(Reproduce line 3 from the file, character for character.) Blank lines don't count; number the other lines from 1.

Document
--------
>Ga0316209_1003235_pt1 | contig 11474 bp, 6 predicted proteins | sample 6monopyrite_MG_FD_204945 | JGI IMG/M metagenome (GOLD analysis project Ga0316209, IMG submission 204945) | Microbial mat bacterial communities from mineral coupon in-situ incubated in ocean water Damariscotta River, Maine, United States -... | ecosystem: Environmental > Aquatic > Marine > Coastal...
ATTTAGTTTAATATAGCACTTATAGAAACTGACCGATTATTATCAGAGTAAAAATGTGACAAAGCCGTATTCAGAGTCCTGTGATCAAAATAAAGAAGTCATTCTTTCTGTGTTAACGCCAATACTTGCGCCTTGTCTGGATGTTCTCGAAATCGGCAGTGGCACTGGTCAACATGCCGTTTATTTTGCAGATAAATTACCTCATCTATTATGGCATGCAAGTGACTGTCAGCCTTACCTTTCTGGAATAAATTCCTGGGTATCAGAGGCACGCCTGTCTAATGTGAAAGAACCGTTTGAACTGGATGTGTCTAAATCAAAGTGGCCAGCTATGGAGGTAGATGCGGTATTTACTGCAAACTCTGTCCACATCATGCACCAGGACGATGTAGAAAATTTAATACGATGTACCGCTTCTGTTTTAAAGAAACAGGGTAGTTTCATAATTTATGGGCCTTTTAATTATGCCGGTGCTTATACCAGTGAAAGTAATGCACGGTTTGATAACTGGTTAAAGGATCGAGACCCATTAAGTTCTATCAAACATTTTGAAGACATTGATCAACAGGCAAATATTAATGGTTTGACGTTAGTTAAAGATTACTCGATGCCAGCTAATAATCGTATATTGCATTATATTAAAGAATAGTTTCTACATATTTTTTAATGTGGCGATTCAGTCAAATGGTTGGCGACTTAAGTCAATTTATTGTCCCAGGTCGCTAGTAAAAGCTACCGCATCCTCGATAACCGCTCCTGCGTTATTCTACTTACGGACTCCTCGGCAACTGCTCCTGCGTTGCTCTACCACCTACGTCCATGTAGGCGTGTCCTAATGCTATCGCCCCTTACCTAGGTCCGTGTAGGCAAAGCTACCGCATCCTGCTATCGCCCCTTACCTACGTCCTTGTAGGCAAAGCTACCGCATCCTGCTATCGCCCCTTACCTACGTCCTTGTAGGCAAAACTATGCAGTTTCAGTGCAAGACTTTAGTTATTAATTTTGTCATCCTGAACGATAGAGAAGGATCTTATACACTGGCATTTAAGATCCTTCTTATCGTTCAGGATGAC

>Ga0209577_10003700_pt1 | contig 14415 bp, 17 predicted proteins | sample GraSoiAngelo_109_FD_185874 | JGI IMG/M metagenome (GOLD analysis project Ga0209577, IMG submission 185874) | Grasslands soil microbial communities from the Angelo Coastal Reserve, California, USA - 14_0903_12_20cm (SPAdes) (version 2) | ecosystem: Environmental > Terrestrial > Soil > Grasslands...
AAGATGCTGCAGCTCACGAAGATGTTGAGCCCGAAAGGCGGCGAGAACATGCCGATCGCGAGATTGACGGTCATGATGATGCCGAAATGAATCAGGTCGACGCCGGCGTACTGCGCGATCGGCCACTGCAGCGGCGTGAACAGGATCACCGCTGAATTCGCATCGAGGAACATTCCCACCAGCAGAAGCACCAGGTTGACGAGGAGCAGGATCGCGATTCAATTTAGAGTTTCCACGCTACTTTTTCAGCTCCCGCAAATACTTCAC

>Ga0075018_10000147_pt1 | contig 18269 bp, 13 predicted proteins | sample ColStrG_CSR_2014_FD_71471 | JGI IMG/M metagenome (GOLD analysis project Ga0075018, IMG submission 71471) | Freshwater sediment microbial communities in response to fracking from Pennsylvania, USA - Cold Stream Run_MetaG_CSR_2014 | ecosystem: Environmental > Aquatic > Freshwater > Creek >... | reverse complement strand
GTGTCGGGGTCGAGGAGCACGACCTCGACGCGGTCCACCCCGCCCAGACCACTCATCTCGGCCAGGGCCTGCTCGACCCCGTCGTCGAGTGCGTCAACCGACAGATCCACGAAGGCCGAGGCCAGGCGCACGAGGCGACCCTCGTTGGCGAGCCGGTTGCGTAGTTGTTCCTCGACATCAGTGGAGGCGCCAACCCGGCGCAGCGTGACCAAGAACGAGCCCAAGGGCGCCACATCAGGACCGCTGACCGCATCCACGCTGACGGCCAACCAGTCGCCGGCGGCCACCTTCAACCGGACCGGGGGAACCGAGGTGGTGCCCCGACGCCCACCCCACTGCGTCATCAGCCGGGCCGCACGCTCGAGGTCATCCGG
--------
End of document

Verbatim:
>Ga0209577_10003700_pt1 | contig 14415 bp, 17 predicted proteins | sample GraSoiAngelo_109_FD_185874 | JGI IMG/M metagenome (GOLD analysis project Ga0209577, IMG submission 185874) | Grasslands soil microbial communities from the Angelo Coastal Reserve, California, USA - 14_0903_12_20cm (SPAdes) (version 2) | ecosystem: Environmental > Terrestrial > Soil > Grasslands...